The Dilemma of Software Updates

On every single IT project, softwares, tools and frameworks are chosen to develop the system components. Those tools and applications are selected based on many criteria: relevance to the project, easiness to use, price, license, knowledge from the team and so forth. Versions are chosen based on the same criteria.

Fairly often, a project starts and after a few years, versions have not changed for most tools and frameworks, even though newer versions that offer new features are available on the market. To the question “why have you not changed the versions?”, most managers would answer “why should I since everything is working fine?”. I believe there are four main reasons why upgrades should be applied:

  • as new versions get released, old versions tend not to be supported anymore
  • working with old versions can decrease productivity
  • new version promotes innovation and keeps team members excited
  • new features or patches in up-to-date versions can solve issues with old versions

Here is a specific yet very common situation: a Java project starts and a license for an application server version x is acquired. This application server works with Java version y. After a few years, the vendor that provides the support announces that there is no more support for version x because Java y is now too old. The only way to have support is to update to version x + 1, which requires Java y + 1. Therefore, two technical upgrades are required, either of which might interfere with the timely implementation of new requirements, or indeed the stability of the system as it stands. To me, it seems that often upgrades are made when there is no other option. This could potentially be more expensive than if the upgrade had been planned ahead of time.

As new versions become available, new features arise, some of which are very helpful and have a big impact on productivity. However, an old version of tool A is not always compatible with a new version of framework B, which means that the old version of B cannot yet be retired on the project, although the new version of framework B could help the team in many ways.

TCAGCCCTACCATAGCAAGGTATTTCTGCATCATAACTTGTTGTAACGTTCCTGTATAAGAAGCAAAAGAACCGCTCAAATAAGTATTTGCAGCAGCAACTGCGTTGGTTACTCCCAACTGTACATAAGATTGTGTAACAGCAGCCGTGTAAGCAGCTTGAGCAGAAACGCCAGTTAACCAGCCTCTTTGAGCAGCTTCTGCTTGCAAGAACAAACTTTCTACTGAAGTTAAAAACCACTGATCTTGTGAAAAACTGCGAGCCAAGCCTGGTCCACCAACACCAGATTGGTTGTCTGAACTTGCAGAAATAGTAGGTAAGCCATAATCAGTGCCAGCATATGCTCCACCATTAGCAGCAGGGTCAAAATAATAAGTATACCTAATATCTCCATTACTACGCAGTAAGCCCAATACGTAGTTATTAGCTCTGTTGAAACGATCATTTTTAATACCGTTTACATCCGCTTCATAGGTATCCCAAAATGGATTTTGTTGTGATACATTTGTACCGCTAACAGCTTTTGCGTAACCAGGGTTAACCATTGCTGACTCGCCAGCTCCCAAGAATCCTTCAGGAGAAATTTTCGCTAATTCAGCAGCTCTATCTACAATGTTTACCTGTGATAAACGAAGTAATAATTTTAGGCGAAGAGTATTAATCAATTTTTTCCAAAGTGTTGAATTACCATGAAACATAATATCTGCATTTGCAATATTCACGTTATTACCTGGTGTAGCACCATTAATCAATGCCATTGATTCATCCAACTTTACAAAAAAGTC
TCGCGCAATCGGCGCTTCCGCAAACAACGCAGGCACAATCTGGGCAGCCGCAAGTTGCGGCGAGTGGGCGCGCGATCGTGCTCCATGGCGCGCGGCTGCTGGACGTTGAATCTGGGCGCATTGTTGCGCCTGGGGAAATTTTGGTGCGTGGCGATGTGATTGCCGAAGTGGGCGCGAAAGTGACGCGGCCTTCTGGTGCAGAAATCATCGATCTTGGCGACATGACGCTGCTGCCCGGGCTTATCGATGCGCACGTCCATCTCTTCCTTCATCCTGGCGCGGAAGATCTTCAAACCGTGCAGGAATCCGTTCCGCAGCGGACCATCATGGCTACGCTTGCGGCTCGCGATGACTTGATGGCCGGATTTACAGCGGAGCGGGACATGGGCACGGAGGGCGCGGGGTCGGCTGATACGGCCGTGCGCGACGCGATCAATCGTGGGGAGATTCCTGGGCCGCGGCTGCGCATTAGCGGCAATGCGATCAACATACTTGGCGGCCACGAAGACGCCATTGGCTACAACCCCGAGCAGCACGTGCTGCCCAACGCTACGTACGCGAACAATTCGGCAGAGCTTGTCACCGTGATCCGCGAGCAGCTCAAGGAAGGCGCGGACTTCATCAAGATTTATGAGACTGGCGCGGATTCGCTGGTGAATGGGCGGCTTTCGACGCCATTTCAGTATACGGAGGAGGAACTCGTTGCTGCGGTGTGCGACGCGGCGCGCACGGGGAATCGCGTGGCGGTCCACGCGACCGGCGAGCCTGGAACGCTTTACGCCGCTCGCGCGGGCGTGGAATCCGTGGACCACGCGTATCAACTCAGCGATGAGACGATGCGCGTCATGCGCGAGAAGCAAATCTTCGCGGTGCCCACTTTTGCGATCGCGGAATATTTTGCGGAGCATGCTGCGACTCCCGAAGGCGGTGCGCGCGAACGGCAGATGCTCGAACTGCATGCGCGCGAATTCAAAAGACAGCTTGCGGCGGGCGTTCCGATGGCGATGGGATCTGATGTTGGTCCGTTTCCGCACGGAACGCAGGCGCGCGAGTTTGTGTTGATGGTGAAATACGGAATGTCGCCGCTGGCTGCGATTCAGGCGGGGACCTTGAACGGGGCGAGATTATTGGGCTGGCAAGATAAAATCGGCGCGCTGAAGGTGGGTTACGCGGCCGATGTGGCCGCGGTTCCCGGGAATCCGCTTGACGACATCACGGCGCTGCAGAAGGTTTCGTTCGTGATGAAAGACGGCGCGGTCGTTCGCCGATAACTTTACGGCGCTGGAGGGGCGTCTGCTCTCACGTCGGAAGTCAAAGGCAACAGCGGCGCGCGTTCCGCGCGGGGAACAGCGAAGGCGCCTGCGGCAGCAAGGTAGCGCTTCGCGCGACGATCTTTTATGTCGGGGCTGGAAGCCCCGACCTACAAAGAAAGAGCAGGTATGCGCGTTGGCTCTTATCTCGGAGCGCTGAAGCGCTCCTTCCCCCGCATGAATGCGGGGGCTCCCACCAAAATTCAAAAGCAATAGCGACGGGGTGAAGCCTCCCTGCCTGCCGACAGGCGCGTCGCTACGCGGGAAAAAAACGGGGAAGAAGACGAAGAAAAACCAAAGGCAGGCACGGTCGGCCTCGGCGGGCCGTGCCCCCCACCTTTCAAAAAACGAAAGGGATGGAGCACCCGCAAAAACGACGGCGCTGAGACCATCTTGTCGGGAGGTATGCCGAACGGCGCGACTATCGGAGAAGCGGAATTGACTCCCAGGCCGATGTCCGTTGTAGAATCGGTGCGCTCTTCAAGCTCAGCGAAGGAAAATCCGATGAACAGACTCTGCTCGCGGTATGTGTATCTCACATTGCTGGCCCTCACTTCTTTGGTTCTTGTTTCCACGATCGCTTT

I have personally worked with an up-to-date version of my favourite IDE for many years. Because of the client-mandated use of an old version of an application server incompatible with the newer version, I even had to downgrade it to an old version once. Many features of the most recent version were not available on the old one, and I believe my productivity suffered from it.

To be smooth, upgrades cannot be done in a rush and people in charge need to do their due diligence on an ongoing basis. By doing so, they keep themselves aware of what is available, and are in a better position to evaluate the best possible time for an upgrade. The value of bringing innovation to the project could be significant in the case where newer framework versions solve some major issues faced on the project.

The legitimate question is “when to upgrade?” Right when the new version gets released? I would not be that strict because new versions often have defects that usually get fixed in the first few months after their release. An upgrade 6 months or so after the new version release is probably a better option, unless you simply can’t wait to use the new feature set. The specific timing is less important that the up-front planning that allows the updates to be smoothly incorporated into the project plan.

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